Sunday, 8 January 2012

A pint in the pub at the end of the line

I've invented very few traditions. I've kept some going in the family, like having ham for Christmas breakfast, but I'm struggling to find more than one which is truly, and uniquely, mine. I've occasionally been known not to take the most direct route home after an evening out, but I'm sure I'm not the first person to whom this has happened. My theory which is mine and belongs to me has nothing to do with brontosauruses. It is that you should enjoy a pint in the pub at the end of the line.

Tube Map, courtesy TfL

Yes, it's the London Underground Map. It was drawn by a young draughtsman called Harry Beck and first published in 1932. What's really clever about it is not that it replaces complicated curves with simple straight lines, but that it brings the suburbs which closer to town. A physical tube map would look a bit like this (it's a bit out of date):

Geographically accurate Tube Map, courtesy

So what that meant is that people were encouraged to go from Central London to the suburbs for leisure: Beck's map made it look like it wasn't that far. London Underground campaigned for people to do so too, with posters such as this one.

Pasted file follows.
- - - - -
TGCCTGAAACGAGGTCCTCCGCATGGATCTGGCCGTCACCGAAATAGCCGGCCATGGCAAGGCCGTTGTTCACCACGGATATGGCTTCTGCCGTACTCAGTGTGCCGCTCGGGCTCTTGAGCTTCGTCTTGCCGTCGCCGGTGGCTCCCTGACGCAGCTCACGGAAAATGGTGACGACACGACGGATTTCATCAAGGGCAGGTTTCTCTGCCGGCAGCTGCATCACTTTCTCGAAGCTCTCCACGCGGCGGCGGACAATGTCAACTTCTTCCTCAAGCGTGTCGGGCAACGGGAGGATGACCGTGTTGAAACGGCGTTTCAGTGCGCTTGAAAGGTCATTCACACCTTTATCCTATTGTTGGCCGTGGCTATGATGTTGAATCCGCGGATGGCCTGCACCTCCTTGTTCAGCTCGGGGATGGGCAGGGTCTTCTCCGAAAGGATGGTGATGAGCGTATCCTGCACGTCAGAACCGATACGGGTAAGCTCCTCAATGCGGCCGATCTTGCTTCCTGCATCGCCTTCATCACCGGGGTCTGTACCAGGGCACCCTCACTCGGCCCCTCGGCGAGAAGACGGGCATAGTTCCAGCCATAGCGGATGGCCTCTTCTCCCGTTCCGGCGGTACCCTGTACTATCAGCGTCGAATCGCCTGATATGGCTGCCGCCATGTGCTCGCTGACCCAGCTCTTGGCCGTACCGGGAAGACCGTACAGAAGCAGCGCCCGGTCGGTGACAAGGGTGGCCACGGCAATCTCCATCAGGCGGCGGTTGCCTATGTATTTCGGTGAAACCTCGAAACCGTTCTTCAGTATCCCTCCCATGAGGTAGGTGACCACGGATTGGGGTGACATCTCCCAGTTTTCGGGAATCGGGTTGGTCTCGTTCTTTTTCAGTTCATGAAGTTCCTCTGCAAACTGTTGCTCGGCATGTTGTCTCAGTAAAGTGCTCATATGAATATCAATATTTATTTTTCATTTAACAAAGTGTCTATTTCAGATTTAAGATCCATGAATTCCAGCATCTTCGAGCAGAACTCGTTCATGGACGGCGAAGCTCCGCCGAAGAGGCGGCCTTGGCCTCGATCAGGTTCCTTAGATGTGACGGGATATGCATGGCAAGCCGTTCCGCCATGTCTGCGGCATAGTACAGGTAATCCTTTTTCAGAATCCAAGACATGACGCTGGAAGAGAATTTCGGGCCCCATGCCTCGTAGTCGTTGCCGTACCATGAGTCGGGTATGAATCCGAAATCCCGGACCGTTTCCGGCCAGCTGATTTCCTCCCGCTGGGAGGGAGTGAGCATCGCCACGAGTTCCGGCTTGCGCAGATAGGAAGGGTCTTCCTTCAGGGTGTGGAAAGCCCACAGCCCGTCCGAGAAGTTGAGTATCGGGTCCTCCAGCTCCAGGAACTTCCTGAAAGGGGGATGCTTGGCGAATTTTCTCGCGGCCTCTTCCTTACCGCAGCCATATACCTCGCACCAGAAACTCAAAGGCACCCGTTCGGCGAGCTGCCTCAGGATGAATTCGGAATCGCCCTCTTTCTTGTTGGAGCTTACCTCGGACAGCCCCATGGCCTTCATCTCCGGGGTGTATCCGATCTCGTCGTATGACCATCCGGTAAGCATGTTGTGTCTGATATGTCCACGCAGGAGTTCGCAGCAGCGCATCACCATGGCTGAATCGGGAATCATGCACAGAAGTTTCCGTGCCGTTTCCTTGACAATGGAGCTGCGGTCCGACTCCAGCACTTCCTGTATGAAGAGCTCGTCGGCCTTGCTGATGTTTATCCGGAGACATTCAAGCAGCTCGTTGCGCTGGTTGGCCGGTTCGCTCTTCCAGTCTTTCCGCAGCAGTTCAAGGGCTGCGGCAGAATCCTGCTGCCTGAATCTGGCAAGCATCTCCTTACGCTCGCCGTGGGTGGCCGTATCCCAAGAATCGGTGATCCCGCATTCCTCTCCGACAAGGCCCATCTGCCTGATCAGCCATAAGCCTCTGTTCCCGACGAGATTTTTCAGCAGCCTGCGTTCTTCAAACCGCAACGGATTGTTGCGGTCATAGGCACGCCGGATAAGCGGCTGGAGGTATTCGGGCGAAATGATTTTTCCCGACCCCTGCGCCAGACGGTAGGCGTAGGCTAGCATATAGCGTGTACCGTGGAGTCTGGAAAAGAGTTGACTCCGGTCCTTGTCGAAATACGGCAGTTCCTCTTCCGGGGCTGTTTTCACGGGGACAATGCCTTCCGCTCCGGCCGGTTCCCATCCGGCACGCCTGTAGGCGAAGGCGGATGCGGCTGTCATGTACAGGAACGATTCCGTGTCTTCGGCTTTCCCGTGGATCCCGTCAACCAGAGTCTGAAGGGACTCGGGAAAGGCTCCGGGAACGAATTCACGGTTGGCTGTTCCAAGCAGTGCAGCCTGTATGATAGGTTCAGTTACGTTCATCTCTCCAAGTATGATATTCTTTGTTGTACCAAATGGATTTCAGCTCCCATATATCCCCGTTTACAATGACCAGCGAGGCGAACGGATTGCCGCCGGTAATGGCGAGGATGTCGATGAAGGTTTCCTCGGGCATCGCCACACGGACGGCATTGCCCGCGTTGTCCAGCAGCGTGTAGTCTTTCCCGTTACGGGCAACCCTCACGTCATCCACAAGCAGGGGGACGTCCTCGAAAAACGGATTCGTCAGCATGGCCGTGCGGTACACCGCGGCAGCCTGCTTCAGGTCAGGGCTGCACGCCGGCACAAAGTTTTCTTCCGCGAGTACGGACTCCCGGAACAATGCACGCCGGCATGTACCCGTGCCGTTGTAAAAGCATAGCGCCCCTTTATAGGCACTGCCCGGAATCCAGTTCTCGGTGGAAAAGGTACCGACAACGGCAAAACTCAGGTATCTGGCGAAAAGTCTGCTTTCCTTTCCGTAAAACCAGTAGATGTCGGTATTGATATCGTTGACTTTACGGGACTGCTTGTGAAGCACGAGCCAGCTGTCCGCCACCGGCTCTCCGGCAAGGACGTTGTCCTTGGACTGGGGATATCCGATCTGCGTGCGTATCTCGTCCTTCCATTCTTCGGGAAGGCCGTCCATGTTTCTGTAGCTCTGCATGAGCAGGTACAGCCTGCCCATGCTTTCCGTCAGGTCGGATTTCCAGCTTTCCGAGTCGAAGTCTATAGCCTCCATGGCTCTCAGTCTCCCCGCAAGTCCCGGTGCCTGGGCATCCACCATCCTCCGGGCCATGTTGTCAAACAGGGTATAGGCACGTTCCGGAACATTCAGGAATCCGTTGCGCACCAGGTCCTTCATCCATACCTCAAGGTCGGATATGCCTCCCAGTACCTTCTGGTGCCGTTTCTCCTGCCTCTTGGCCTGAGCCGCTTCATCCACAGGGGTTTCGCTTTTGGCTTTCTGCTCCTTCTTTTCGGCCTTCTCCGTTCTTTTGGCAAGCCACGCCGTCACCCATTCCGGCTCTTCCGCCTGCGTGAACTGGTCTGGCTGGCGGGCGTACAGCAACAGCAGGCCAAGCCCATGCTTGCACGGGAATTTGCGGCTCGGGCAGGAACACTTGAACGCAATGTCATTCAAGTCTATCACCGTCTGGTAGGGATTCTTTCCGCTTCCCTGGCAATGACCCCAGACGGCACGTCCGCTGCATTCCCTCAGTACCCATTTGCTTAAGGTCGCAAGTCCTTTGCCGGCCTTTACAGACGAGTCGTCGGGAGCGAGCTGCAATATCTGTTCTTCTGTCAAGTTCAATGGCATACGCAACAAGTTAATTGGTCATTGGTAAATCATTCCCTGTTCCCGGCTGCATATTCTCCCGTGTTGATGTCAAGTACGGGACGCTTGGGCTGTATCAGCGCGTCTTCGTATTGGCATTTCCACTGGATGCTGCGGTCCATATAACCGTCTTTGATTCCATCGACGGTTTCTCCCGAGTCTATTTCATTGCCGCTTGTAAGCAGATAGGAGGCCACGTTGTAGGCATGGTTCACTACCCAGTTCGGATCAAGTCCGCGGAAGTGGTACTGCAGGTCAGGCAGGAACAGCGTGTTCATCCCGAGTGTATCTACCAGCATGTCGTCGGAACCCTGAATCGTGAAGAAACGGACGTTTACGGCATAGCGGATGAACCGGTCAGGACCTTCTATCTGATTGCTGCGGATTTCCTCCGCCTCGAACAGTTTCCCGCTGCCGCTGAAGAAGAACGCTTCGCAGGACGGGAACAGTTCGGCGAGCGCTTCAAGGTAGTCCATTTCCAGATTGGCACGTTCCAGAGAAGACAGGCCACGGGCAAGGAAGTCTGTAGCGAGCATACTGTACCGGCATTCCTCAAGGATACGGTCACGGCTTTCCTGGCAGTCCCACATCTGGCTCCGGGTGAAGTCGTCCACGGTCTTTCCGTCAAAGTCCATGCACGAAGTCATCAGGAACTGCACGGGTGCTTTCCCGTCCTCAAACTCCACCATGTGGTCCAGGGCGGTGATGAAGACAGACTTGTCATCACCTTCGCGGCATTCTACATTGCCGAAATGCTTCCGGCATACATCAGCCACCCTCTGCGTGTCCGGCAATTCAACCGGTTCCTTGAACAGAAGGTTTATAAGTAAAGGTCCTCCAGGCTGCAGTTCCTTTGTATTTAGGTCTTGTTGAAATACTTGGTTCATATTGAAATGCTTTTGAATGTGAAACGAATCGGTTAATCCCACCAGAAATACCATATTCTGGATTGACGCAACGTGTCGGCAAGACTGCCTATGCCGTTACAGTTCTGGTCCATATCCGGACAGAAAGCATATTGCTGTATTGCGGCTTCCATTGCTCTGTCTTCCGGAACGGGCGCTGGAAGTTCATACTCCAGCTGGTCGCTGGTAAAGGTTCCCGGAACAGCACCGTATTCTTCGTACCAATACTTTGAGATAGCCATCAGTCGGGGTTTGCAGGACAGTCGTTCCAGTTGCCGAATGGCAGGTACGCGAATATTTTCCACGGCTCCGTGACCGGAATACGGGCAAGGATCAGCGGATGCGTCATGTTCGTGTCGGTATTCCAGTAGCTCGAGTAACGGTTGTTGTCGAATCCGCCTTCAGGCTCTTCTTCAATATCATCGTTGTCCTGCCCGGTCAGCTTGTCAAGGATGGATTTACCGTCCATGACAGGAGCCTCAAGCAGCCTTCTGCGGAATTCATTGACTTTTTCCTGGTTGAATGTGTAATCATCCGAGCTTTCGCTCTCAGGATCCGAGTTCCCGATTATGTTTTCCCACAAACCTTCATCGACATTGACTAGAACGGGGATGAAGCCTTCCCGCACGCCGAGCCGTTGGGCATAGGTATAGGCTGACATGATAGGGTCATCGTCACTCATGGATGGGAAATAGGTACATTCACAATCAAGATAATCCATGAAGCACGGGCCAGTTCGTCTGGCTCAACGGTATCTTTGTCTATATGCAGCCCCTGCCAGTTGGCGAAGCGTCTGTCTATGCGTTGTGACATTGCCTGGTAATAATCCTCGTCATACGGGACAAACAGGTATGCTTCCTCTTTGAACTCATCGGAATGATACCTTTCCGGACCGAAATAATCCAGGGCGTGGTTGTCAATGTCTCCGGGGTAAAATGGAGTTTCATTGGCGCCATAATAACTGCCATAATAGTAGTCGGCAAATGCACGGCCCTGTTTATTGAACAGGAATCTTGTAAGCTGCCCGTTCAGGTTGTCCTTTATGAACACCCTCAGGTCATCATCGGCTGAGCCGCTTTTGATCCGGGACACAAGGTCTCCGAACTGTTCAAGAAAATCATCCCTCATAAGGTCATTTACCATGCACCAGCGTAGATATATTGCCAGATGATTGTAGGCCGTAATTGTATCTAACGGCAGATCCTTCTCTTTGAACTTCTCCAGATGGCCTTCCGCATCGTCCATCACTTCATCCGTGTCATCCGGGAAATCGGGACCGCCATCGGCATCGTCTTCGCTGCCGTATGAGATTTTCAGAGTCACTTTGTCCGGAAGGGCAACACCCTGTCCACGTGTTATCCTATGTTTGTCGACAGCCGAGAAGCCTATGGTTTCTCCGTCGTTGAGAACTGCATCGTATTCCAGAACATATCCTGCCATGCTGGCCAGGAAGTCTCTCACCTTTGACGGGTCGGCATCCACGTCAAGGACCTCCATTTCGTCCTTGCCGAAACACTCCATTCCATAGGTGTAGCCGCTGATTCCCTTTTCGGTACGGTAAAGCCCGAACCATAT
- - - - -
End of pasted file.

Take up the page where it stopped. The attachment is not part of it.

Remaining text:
"Kew Gardens", 1934 Maurice A. Miles, courtesy London Transport Museum

So where was I? Oh yes, pubs at the end of the line. I've been allured to the countryside via the tube regularly, so it's worth having a pint when there - hence the tradition. Maybe it's a good thing that the tube doesn't go out quite as far as it used to. Until 1936, the Metropolitan Line went all the way to Verney Junction in Buckinghamshire - about 52 miles from Baker Street! But it would have been a journey to an interesting pub - The Verney Arms, now a private house, is shown below:

Verney Arms, courtesy Wikipedia author Ravenseft under the GNU Free Documentation License

But there are many interesting places. Kew doesn't count as it's the penuntimate station on the District Line - but it has a fantastic restaurant in The Glasshouse. Richmond does though, and it has some lovely pubs by the Thames. Here's one of them.

The White Cross, Richmond, courtesy

Richmond. Ever wondered why it shares a name with William Hague's constituency in Yorkshire? It used to be called Sheen until Henry VII built a palace there, and named it after the fact that he was Earl of Richmond. The area around the palace also became known as Richmond. But Sheen survives, in the name of East Sheen, to the east of the town. Not to be confused with East Cheam, home of Tony Hancock in Hancock's Half Hour.

But I digress. Epping. No I wasn't swearing. Eastern terminus of the Central Line. ( And really in Essex (unlike Ilford and Romford which say they are in Essex, but have been part of the greatest city in the world for decades) - and clearly different from most of London from a picture of its High Street.

Epping High Street, courtesy Epping Forest District Council

And here's a pub in Epping which looks interesting...

The Spotted Dog, courtesy

And how many of you have just thought of what's below? With one final change of subject, cheers!

The Woodentops, BBC, via YouTube standard license.

No comments:

Post a Comment